Partying in Latin America: Las Fiestas Posted by sasha on Aug 27, 2020 in Entertainment, Mexican culture, South American Culture, Videos
We’re keeping things fun here on the Spanish blog this month. Be sure to check out the posts about partying in Spanish and Carnaval if you missed them. Hoy voy a escribir sobre las fiestas en América Latina (Today I’m going to write about the parties in Latin America). In my travels across the region these past three years, I’ve attended some really fun fiestas and I’m excited to share some of them with you! From salsa bars to national holidays to music festivals, there’s always something exciting going on.
Hay muchas fiestas increíbles en México (There are many amazing parties in Mexico). Mexicans don’t really need an excuse to party, but they’ve got plenty of them! The country has many different holidays and festivals throughout the year.
One of the most important is el Día de la Independencia de México (Mexico’s Independence Day), which is celebrated on September 16th. Hay desfiles, conciertos, fiestas y más (There are parades, concerts, parties, and more). This is a fiesta that actually goes on for a few days!
On the night of the 15th, crowds gather in the main square to hear “El Grito de Dolores” (The Cry of Dolores) – the famous call for independence given by Miguel Hidalgo y Costilla in 1810. Everyone in the crowd joins in chanting “¡Viva México!” (Long live Mexico!).
The party really gets going after that, with los fuegos artificiales y la música de mariachi (fireworks and mariachi music). Por supuesto, también hay mucha cerveza y comida deliciosa (Of course, there’s also plenty of beer and delicious food).
You can read all about Mexico’s Independence Day in this post and check out a video highlight of the celebrations in Puerto Vallarta here:
The small city of Antigua, Guatemala is famous for its processions during Semana Santa (Holy Week). Las procesiones de Semana Santa en Antigua son las más grandes del mundo (The Holy Week processions in Antigua are the largest in the world).
In these processions, large groups carry andas (altars) that depict scenes from the Bible. People work tirelessly to decorate alfombras (carpets) on the cobblestone streets made of flowers, sawdust, fruit, and pine needles. People travel from all over the world to be a part of this very festive occasion.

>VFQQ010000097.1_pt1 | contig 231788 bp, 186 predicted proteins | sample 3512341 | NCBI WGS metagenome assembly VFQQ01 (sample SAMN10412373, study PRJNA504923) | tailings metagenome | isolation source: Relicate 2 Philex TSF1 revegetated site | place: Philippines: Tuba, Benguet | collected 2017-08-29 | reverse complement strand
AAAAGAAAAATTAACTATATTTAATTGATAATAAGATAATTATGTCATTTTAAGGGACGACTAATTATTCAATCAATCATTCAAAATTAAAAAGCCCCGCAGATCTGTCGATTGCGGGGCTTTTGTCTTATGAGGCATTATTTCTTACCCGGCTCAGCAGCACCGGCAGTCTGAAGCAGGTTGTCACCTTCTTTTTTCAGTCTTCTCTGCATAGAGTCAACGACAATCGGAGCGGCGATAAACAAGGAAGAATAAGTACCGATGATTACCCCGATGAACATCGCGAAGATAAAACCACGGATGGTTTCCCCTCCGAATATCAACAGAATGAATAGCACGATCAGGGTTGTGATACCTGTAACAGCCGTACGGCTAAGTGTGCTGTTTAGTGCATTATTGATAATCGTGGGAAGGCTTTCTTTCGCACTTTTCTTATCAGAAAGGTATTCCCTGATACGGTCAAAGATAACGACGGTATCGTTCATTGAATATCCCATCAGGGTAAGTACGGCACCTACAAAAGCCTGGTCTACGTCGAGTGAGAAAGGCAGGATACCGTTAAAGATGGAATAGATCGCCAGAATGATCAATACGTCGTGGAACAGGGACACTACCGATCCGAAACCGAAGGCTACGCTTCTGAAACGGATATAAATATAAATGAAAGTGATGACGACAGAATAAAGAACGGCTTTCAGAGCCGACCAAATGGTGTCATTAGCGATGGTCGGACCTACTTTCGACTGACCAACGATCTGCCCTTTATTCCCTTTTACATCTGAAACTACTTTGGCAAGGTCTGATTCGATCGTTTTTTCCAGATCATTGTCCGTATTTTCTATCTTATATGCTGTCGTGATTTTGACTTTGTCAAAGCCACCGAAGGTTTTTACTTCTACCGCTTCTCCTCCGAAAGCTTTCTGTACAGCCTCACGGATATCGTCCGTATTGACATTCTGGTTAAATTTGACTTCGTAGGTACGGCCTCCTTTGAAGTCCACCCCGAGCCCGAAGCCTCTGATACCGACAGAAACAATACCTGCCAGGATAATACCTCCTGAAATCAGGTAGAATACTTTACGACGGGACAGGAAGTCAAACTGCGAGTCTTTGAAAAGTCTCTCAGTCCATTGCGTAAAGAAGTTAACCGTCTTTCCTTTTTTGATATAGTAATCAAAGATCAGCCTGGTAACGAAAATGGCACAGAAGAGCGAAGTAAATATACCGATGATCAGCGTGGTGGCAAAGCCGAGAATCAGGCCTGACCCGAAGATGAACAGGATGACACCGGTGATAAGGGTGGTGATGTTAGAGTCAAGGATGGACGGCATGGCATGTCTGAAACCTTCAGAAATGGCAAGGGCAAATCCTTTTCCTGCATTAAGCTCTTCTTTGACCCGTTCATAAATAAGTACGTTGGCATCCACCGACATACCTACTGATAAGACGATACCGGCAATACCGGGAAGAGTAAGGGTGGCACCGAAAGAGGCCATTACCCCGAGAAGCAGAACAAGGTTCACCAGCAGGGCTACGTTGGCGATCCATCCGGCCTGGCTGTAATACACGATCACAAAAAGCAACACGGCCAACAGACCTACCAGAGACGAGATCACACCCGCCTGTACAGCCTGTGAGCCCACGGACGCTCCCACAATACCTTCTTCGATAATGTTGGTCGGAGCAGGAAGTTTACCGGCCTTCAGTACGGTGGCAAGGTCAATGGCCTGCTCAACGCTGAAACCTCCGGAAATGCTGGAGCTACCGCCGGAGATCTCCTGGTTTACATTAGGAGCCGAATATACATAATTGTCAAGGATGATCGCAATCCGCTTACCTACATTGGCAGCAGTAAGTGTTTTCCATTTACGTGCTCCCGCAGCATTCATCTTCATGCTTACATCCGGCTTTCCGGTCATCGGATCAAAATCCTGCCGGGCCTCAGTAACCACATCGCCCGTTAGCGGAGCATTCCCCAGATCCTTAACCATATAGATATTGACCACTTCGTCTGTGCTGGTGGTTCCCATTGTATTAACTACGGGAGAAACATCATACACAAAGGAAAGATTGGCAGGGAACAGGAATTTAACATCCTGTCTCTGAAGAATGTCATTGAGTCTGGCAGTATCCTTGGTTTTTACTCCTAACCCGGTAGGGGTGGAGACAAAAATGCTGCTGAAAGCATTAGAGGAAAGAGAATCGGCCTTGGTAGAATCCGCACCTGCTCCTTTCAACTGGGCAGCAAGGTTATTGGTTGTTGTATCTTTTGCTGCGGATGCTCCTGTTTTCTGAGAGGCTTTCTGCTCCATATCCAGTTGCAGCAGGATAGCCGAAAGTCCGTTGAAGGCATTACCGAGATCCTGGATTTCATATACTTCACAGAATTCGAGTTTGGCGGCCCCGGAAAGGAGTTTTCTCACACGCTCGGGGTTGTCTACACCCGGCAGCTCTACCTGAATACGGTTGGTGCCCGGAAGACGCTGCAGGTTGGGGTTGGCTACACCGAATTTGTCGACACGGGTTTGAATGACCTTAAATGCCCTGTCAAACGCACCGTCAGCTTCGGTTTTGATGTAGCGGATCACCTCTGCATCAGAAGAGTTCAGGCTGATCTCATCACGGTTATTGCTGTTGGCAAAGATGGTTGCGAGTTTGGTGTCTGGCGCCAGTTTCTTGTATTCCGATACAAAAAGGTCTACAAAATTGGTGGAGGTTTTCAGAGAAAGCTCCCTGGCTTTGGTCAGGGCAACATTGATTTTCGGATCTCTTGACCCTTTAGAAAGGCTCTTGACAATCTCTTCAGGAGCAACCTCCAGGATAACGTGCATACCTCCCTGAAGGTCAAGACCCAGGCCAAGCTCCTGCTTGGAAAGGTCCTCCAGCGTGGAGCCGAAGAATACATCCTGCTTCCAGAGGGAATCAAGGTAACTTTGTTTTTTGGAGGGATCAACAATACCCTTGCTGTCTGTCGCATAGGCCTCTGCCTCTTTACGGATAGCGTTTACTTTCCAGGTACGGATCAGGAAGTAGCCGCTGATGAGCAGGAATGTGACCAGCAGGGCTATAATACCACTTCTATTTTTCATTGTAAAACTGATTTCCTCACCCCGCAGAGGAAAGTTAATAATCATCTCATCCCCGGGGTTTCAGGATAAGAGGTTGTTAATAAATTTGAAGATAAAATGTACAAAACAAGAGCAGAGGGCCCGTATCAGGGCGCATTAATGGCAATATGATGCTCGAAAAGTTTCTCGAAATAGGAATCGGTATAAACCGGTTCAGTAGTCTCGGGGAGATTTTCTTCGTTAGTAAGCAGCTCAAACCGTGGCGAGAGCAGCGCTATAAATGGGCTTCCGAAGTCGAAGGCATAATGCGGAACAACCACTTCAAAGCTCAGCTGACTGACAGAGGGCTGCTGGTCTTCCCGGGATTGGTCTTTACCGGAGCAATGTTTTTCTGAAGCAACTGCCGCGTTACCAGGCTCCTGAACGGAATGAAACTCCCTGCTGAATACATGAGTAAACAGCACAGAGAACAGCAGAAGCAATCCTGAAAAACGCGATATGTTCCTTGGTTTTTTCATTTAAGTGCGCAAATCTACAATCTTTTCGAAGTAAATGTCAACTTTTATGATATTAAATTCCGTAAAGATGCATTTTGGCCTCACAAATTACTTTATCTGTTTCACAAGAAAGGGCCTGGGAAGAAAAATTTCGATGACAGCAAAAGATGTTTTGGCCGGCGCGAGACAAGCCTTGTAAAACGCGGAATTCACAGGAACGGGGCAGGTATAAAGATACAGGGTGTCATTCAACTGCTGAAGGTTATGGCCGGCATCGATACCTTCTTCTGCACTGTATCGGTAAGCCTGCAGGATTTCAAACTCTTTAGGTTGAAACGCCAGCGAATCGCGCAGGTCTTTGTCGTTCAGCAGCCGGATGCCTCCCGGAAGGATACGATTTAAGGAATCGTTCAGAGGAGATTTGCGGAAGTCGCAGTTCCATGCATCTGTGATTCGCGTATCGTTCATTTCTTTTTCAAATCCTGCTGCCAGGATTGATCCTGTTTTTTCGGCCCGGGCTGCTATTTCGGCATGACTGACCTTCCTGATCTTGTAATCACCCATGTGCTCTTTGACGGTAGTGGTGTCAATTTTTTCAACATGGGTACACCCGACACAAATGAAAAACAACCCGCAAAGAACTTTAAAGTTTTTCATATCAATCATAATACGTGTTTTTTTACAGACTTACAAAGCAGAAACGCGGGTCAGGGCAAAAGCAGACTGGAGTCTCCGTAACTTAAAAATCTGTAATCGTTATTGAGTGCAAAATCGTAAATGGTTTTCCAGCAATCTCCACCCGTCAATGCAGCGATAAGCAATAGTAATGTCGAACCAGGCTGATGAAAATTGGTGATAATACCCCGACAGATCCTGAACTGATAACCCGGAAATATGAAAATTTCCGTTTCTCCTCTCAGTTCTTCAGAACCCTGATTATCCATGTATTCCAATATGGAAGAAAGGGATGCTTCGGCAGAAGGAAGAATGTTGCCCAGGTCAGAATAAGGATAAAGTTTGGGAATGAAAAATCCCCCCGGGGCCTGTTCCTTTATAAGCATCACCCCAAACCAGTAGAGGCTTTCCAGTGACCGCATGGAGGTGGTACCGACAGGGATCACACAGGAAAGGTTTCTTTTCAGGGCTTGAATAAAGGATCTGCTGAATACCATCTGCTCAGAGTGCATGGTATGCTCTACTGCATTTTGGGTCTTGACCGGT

While the Easter celebrations in Antigua are very well known, you may be surprised to find out that this small, conservative city in Guatemala is also home to quite the underground party scene!
Hay muchos bares en Antigua, pero cierran temprano (There are many bars in Antigua, but they close early). Some close as early as 11 PM while even the “late night” places only stay open until 1. So where do all the party animals go once the clock strikes one?
Todos los sábados hay una fiesta en la piscina (Every Saturday, there is a party in a pool). This isn’t your typical pool party, though, as there’s no water! The party, known locally as El Santo Perdido (The Lost Saint) is basically a rave in an empty pool. It goes all night long and attracts a mix of locals, expats, and tourists.
Una vez al mes, también hay una fiesta en la mansión (Once a month, there’s also a mansion party). This mansion is about halfway between Antigua and Guatemala City. It’s up on a hill and offers some tremendous views of the capital in the distance.
The mansion fiesta is an actual pool party during the day and it transforms into a bumping dance party at night. Hardcore party-goers stay to watch el amanecer (the sunrise) before heading home to catch some much needed z’s. It’s definitely one of the most fun fiestas I’ve ever been to!
En Costa Rica, fui a un festival de música internacional y a un festival local (In Costa Rica, I went to an international music festival and a local festival). The Envision Festival takes place in the small town of Uvita on the southwest coast. It’s gotten quite big and attracts a large crowd from all corners of the globe.
Actually, it’s not just a music festival. It’s also very focused on yoga, art, sustainability, and surfing. Hay muchas clases y talleres durante el día (There are many classes and workshops during the day).
Later in the day, a large crowd gathers on the beach for el atardecer (the sunset). It’s quite the sight to behold, with drum circles, fire twirlers, and much more. La música iba hasta el amanecer cada noche (The music went until sunrise every night). I didn’t make it that late but I still had a blast at Envision! You can get a little taste of what this festival is like in this video:
De la playa viajamos a las montañas (From the beach, we traveled to the mountains). Specifically, we went to the town of La Fortuna. It’s a beautiful place and one of the most popular destinations in Costa Rica.
La Fortuna tiene volcanes, cascadas, un hermoso lago y mucho más (La Fortuna has volcanoes, waterfalls, a beautiful lake, and much more). While we were in town, there just so happened to be a local festival going on. One night, we went outside to find a bunch of vaqueros (cowboys) parading through the streets on horseback.
After asking around, we learned that there was actually a whole carnival in town for the occasion. There were rides and games for the kids as well as a packed bar with live music for the grown-ups. Best of all, there was even a rodeo! I had never been to one and had so much fun. ¡Los ticos son gente muy amable y divertida! (The Ticos are very friendly and fun people!). Be sure to check out my post about traveling in Costa Rica if you missed it.